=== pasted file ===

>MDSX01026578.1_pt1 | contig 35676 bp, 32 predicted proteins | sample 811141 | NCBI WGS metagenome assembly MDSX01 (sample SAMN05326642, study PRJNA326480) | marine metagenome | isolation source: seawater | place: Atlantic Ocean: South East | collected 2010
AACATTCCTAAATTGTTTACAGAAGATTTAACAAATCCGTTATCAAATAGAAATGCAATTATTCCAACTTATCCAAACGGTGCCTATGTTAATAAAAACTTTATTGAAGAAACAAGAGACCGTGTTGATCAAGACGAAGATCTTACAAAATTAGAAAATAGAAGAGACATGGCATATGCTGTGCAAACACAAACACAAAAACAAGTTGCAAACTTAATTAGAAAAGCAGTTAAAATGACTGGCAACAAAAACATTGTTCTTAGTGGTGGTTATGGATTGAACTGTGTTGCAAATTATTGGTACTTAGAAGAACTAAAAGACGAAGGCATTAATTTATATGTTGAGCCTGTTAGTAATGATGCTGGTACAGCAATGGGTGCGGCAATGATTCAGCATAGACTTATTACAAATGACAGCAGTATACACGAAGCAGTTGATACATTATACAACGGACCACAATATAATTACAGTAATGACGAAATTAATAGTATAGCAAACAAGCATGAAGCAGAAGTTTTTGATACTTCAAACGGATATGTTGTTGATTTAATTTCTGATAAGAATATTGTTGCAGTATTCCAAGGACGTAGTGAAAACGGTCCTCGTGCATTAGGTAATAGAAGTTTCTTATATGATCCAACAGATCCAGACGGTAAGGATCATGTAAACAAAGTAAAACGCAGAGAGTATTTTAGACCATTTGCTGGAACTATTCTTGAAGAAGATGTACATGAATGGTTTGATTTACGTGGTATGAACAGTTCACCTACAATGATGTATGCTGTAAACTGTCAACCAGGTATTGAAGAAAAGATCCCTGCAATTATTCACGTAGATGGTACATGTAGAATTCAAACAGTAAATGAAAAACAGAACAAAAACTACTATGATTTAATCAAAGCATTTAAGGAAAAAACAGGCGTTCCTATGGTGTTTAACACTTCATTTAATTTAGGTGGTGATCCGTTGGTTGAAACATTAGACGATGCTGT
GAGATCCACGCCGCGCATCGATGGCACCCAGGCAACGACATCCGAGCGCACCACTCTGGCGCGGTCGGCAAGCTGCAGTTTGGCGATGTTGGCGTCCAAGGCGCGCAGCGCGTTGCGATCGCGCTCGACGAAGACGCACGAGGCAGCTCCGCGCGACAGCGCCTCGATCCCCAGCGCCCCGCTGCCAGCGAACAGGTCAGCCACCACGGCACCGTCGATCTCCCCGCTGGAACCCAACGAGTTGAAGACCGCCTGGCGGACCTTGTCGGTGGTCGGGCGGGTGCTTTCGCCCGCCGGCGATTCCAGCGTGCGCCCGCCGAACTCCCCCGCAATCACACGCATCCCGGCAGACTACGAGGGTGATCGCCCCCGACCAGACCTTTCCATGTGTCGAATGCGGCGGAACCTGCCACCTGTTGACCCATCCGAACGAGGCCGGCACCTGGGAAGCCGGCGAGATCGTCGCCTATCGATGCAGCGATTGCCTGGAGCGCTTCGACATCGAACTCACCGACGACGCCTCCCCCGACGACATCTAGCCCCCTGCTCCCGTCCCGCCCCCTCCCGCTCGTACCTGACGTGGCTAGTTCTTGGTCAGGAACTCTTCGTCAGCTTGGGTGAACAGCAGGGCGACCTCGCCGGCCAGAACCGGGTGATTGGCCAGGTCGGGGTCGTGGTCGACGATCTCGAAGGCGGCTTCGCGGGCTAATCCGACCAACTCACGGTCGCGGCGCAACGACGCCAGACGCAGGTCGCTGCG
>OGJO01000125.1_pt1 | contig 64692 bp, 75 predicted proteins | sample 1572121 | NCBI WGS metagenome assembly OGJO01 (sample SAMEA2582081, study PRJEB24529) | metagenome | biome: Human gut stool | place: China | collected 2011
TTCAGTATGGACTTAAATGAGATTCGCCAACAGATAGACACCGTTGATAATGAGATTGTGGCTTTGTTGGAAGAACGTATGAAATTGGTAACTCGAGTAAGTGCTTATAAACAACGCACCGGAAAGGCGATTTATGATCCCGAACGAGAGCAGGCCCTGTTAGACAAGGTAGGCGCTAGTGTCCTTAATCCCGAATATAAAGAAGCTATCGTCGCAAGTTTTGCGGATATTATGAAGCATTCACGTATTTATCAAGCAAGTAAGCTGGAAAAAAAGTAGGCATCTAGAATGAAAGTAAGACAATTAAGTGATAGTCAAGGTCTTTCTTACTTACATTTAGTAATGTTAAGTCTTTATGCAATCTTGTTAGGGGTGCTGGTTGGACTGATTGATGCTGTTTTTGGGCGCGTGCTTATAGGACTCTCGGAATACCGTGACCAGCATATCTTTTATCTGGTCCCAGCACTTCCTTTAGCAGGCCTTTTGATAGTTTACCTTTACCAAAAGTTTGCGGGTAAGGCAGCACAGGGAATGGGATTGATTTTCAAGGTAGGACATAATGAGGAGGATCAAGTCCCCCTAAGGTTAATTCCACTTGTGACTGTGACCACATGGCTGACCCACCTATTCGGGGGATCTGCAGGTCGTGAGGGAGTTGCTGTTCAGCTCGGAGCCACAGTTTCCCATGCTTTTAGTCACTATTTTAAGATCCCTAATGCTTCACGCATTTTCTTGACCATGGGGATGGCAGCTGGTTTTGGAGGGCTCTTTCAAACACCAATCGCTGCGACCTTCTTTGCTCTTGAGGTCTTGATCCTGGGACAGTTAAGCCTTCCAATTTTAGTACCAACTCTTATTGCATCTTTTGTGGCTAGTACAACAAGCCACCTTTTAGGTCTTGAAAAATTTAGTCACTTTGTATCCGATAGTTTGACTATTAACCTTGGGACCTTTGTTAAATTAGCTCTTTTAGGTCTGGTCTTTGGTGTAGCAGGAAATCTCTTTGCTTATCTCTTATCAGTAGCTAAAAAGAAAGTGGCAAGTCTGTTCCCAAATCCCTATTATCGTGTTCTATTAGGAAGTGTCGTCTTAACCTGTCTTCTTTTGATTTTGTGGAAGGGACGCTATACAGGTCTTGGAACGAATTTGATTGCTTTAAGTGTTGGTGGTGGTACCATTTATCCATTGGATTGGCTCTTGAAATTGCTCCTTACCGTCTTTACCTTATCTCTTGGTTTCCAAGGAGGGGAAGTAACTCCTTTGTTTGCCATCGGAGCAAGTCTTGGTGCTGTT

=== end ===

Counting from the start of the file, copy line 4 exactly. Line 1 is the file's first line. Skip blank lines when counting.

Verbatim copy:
>OGJO01000125.1_pt1 | contig 64692 bp, 75 predicted proteins | sample 1572121 | NCBI WGS metagenome assembly OGJO01 (sample SAMEA2582081, study PRJEB24529) | metagenome | biome: Human gut stool | place: China | collected 2011